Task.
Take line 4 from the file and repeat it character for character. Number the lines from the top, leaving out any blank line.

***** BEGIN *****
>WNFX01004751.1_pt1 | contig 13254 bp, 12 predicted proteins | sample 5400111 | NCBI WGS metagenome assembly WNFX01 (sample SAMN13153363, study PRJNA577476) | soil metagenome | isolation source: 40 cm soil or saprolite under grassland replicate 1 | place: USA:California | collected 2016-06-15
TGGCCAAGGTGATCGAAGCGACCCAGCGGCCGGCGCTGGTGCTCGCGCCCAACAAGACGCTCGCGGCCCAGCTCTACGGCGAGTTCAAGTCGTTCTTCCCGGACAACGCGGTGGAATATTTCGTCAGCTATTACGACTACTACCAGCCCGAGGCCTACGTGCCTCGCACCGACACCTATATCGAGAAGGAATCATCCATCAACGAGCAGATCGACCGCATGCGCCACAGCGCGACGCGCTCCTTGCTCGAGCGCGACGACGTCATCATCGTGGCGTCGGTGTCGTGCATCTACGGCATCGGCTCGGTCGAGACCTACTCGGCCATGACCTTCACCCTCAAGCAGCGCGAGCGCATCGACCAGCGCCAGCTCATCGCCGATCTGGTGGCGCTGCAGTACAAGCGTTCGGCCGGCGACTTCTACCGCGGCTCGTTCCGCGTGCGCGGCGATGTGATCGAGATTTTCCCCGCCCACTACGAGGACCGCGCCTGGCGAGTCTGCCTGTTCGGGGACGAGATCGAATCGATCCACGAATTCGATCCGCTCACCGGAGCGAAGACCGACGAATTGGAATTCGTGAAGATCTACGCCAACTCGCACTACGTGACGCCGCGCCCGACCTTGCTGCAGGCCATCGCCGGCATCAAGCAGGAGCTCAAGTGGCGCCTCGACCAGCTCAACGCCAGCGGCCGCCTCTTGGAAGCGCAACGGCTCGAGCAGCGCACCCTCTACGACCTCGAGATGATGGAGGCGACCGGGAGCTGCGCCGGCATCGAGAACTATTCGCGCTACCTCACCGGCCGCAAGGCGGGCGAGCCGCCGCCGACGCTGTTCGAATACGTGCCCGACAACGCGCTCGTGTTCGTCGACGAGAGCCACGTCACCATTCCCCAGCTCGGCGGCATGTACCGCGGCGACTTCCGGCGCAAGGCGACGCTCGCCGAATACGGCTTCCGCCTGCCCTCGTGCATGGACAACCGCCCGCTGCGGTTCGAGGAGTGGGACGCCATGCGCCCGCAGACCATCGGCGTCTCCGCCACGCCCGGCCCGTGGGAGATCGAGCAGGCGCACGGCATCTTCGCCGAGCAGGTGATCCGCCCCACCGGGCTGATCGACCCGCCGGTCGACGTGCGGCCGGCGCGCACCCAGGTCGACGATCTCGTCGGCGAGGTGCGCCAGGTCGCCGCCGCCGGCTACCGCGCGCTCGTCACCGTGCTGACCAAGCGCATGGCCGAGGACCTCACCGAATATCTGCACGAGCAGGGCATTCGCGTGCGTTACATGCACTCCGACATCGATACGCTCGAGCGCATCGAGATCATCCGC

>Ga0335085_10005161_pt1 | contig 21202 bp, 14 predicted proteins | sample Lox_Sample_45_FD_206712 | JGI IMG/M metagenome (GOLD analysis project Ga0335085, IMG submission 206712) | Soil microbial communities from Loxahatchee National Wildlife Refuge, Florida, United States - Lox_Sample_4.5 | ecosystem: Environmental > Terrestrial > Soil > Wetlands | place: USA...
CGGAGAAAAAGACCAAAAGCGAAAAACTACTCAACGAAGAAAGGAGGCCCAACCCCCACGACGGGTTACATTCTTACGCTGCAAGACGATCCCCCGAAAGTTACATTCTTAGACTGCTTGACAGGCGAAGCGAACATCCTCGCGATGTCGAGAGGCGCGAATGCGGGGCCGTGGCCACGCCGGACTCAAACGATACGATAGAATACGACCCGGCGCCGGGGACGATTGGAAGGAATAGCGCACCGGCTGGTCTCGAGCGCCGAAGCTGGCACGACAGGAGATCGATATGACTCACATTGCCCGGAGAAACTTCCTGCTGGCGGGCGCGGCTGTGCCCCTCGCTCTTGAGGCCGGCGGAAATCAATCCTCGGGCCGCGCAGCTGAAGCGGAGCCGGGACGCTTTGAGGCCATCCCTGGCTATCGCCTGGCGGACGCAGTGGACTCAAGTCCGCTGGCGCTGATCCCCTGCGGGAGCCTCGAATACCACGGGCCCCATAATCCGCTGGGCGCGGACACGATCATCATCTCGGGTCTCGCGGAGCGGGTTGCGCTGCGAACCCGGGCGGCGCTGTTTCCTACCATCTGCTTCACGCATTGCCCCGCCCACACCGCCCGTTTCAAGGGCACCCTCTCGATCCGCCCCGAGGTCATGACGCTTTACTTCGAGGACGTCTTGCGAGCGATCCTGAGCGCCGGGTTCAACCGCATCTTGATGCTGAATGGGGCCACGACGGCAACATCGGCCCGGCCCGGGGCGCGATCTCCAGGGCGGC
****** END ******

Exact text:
CGGAGAAAAAGACCAAAAGCGAAAAACTACTCAACGAAGAAAGGAGGCCCAACCCCCACGACGGGTTACATTCTTACGCTGCAAGACGATCCCCCGAAAGTTACATTCTTAGACTGCTTGACAGGCGAAGCGAACATCCTCGCGATGTCGAGAGGCGCGAATGCGGGGCCGTGGCCACGCCGGACTCAAACGATACGATAGAATACGACCCGGCGCCGGGGACGATTGGAAGGAATAGCGCACCGGCTGGTCTCGAGCGCCGAAGCTGGCACGACAGGAGATCGATATGACTCACATTGCCCGGAGAAACTTCCTGCTGGCGGGCGCGGCTGTGCCCCTCGCTCTTGAGGCCGGCGGAAATCAATCCTCGGGCCGCGCAGCTGAAGCGGAGCCGGGACGCTTTGAGGCCATCCCTGGCTATCGCCTGGCGGACGCAGTGGACTCAAGTCCGCTGGCGCTGATCCCCTGCGGGAGCCTCGAATACCACGGGCCCCATAATCCGCTGGGCGCGGACACGATCATCATCTCGGGTCTCGCGGAGCGGGTTGCGCTGCGAACCCGGGCGGCGCTGTTTCCTACCATCTGCTTCACGCATTGCCCCGCCCACACCGCCCGTTTCAAGGGCACCCTCTCGATCCGCCCCGAGGTCATGACGCTTTACTTCGAGGACGTCTTGCGAGCGATCCTGAGCGCCGGGTTCAACCGCATCTTGATGCTGAATGGGGCCACGACGGCAACATCGGCCCGGCCCGGGGCGCGATCTCCAGGGCGGC